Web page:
Many people are tempted towards thinking that Branson has not had his challenges on the way up the business ladder. However, that is not the case. During his early years, Virgin records were continually in cash flow problems. This was despite registering brisk sales. In order to service an overdraft, the then 20 year old Branson pretended that he was buying records for the export market. This move was aimed at escaping the British excise tax on sales. Branson was arrested and locked in for a night. He was only released after his mother went bail for him by pledging her home as security. In a plea bargain, he was ordered to pay £60,000 or face a re-arrest, trial and the attendant criminal record (Dearlove 2007).

 Branson had also been earlier arrested, after he founded a student’s magazine and broken laws, dating back to 1889 and 1917. These laws banned the publication of advice pertaining to venereal diseases remedies. Fortunately, he avoided going to prison after he sought the sound legal advice and was fined only £7. After this incidence, he emerged vindicated and more emboldened (Branson 2006). However, with the tax evasion, the law was not definitely on his side, and he said that avoiding the imprisonment was the most persuasive incentive in his life.

After that incident, Branson vowed that in his life, he would never do anything, which had the likelihood of leading to the imprisonment or embarrassment (Richard Branson autobiography n.d.). He says that his parents had impressed upon him that all he had in life was his reputation. He says that even with riches, one can never be happy after losing his or her good name.

Another major challenge, which Branson faced, was after the launch of Virgin Atlantic. This was due to what he terms as dirty tricks by the British Airways, which did all in its power to steal Virgin Atlantic’s passengers. Faced with a financially draining competition with the British Airways, he waged a lengthy court battle (Branson 2006). In 1993, he accepted a £500,000 settlement to him and £100,000 to Virgin Atlantic. Branson’s vigour for seeking justice shows that he is a figurehead in his companies. According to DuBrin (2010), there are a number of characteristics and innate traits, which make one an effective leader. According to the authors, for any task to be successfully accomplished, a passion is a must.

Passion is prevalent in entrepreneurial leaders, and Sir Richard Branson fits the bill as a passionate leader (Greiner 1998). As it was said earlier, taking initiatives and the associated risk is another leadership personality trait. It can be seen that this is the Branson’s forte. In addition, in depth knowledge of the industry one is operating in and the competition faced is a vital cognitive factor of leadership. Branson is in most cases well informed about the businesses he operates. This coupled with his another cognitive factor of leadership, creativity, has gained Branson respect from both friends and rivals.

 Furthermore, the Branson’s leadership style entails hiring the right people, to whom he delegates day to day affairs of his businesses (DuBrin 2010). He is most active during the infant stages of his firms, after which he steps back to let the management do its duty. Although Branson has never taken any management courses, he fits pretty well into management concepts which are given pertaining to entrepreneurial leaders (Dearlove 2007). His leadership style can be also characterized as being democratic. He truly believes that listening to other people and getting their input is a core value to him (DuBrin 2010).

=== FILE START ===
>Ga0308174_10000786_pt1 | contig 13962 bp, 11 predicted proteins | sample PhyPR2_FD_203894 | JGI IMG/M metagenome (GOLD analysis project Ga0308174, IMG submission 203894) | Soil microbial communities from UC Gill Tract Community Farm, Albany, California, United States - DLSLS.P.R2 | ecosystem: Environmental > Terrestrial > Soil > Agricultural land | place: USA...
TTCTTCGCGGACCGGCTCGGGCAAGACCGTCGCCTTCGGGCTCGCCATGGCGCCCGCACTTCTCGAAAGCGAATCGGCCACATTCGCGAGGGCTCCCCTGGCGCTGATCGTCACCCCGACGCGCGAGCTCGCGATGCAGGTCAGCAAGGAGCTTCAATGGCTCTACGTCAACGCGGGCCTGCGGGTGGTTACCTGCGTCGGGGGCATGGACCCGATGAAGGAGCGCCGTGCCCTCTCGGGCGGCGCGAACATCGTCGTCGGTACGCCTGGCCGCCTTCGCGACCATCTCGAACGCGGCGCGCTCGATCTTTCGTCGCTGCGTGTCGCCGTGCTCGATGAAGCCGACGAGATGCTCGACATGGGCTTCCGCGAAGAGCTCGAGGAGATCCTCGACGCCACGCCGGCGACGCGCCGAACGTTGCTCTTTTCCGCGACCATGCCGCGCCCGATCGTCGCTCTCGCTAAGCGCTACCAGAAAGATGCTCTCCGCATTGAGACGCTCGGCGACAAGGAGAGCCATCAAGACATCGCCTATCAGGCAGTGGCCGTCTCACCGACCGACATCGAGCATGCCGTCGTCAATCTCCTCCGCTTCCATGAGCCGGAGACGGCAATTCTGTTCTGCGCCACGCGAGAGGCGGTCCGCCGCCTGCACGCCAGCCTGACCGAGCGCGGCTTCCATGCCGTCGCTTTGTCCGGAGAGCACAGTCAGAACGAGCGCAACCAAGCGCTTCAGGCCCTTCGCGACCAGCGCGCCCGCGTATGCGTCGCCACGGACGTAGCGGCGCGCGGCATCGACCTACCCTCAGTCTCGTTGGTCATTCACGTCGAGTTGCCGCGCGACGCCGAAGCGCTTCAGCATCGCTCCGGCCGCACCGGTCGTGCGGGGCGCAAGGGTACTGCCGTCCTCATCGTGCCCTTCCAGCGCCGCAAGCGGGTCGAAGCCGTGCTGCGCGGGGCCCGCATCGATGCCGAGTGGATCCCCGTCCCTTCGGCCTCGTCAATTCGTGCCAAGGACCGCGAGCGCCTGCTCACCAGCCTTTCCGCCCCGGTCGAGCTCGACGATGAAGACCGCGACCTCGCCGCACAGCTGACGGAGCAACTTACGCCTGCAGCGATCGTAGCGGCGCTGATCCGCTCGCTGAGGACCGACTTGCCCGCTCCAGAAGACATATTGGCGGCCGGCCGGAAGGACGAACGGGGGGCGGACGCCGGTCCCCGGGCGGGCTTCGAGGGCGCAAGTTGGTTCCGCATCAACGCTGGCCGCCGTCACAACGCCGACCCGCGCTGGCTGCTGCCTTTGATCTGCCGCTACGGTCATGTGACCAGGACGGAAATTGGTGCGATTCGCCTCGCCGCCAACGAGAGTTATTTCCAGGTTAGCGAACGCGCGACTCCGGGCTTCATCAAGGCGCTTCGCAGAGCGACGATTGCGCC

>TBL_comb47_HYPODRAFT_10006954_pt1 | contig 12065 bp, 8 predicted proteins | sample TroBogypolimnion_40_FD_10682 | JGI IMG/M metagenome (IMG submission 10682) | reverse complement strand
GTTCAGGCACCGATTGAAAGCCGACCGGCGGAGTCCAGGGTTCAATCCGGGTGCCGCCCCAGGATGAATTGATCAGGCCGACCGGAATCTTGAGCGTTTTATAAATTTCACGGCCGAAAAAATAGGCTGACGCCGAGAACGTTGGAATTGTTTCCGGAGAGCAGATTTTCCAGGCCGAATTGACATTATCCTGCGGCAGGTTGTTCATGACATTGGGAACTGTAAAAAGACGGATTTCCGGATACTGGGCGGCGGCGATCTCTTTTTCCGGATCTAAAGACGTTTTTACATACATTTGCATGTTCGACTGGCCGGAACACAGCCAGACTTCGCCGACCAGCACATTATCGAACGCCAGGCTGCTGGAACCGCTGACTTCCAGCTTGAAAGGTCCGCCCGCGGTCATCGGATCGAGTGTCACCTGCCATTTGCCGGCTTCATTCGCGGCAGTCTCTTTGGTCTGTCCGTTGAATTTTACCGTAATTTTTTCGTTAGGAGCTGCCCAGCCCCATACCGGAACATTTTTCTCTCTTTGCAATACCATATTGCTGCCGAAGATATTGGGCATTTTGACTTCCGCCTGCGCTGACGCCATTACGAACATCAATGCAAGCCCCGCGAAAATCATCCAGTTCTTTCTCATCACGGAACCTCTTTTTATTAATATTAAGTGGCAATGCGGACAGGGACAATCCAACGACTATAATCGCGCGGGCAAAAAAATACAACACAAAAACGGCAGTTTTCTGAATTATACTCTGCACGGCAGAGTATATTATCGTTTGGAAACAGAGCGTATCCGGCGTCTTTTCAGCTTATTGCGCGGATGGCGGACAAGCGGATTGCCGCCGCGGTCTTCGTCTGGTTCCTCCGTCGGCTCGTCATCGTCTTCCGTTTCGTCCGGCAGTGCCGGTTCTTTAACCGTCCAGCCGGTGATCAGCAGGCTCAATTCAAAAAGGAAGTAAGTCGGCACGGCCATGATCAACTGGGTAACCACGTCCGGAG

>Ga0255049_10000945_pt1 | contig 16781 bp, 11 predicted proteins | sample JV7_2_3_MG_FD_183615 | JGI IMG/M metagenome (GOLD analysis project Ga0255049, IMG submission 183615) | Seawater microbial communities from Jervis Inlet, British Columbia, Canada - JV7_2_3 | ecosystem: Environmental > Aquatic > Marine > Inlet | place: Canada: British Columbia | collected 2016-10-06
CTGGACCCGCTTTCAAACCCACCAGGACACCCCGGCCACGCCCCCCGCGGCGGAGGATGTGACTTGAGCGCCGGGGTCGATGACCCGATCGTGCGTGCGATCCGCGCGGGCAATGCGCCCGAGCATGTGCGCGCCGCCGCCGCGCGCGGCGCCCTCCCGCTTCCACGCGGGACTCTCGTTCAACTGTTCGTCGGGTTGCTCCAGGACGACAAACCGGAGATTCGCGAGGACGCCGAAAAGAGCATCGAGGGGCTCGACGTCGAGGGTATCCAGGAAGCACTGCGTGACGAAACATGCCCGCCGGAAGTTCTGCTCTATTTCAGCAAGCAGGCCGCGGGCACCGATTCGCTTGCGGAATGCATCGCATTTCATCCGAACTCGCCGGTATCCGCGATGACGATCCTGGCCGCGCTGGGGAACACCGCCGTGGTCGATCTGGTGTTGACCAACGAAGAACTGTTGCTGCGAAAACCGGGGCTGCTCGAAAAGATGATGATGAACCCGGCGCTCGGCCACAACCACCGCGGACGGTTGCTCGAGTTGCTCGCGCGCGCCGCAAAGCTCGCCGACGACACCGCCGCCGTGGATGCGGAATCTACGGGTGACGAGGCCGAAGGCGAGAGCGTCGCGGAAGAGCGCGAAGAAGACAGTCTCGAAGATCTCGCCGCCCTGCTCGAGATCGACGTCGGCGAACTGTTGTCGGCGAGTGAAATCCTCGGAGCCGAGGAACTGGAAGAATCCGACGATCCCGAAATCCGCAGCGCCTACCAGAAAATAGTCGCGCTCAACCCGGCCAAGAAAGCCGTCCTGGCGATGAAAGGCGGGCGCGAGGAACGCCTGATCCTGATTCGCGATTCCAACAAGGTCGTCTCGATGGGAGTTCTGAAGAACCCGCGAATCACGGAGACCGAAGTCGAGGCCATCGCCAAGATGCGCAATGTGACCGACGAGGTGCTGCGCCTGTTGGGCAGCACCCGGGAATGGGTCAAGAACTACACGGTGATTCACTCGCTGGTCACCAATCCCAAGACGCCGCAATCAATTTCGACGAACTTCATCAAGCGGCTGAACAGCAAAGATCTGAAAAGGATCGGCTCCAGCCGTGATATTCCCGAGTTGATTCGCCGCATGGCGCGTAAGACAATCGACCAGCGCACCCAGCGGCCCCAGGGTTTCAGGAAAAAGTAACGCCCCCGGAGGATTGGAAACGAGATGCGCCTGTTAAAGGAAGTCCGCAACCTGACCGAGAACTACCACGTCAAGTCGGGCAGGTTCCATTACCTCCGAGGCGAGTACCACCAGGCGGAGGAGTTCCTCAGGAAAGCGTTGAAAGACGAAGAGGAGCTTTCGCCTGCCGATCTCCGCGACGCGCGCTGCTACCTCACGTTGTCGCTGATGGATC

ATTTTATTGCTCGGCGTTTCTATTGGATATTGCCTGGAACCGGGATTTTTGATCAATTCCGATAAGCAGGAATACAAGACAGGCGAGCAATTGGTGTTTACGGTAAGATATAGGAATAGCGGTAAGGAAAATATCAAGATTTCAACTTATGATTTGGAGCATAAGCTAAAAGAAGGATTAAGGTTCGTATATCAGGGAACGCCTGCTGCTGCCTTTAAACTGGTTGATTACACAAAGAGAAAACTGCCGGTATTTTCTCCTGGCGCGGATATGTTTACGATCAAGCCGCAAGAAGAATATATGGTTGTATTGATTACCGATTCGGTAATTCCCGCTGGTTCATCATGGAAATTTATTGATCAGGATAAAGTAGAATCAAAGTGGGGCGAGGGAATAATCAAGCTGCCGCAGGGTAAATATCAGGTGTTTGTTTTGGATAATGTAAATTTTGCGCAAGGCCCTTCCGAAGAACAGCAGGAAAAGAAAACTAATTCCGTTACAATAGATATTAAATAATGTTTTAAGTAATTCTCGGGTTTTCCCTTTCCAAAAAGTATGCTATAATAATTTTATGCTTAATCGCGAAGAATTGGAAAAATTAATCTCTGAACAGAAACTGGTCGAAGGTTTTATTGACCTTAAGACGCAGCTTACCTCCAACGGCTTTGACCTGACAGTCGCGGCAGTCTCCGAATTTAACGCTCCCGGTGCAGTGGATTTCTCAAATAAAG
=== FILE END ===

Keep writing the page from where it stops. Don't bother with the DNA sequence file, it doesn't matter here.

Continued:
He is always armed with a notebook, just in case he hears of something interesting from people he interacts with, regardless of their level or status. Whether it is a business partner, an employee, a friend or a total stranger, Branson knows that good ideas can come from anyone, anywhere and at any time. He has on several occasions said that Virgin Group as an organisation is driven by the information and informality. The organisational structure of Virgin is bottom heavy, because he does not believe in the top management strangling the lower levels (Morgeson 2005). At present, Branson is not lost to the fact that he is a mortal, who will one day die. As a result, he has embarked on an initiative of cultivating dialogue within Virgin Group (Zaccaro, Rittman & Marks 2001). He is of the opinion that this is the right time for his HR leadership and the rest of management people team to question him (Richard Branson autobiography n.d.). However, he is firm that this should be done without destroying the long term culture of what it means to be Virgin. Branson strongly believes that for an effective people management, everyone should have a share of people management in them.

He holds that it is the responsibility of all workers to make Virgin policies work

Sir Branson has asserted that the collective needs surpass him as an individual, because a shared responsibility strengthens groups (Gallo 2011). Therefore, he does not believe in hierarchical culture because it deprives junior staff of pride in their work, especially when the boss calls all the shots.

Branson argues that companies, which are successful in motivating their staff, hire leaders, who are capable of inspiring their teams to achieve their shared goal (Dearlove 2007). To sum up the Sir Richard Branson’s people management philosophy, no company, whether big or small, can survive in the long term without passionate and energized workers, who believe in the common mission and understand how to actualize it (Gallo 2011).

The unique skills, which set apart successful leaders from the others, have always been a reason for the examination and discussion. Sir Richard is an entrepreneur, who has been gifted with a unique combination of charisma, leadership, timing and intelligence. Several scholars have attempted to conduct researches aimed at providing a factual foundation to assess the reasons, which lie behind the successes of Sir Branson. Most of their analysis have centred on his entrepreneurial and leadership abilities.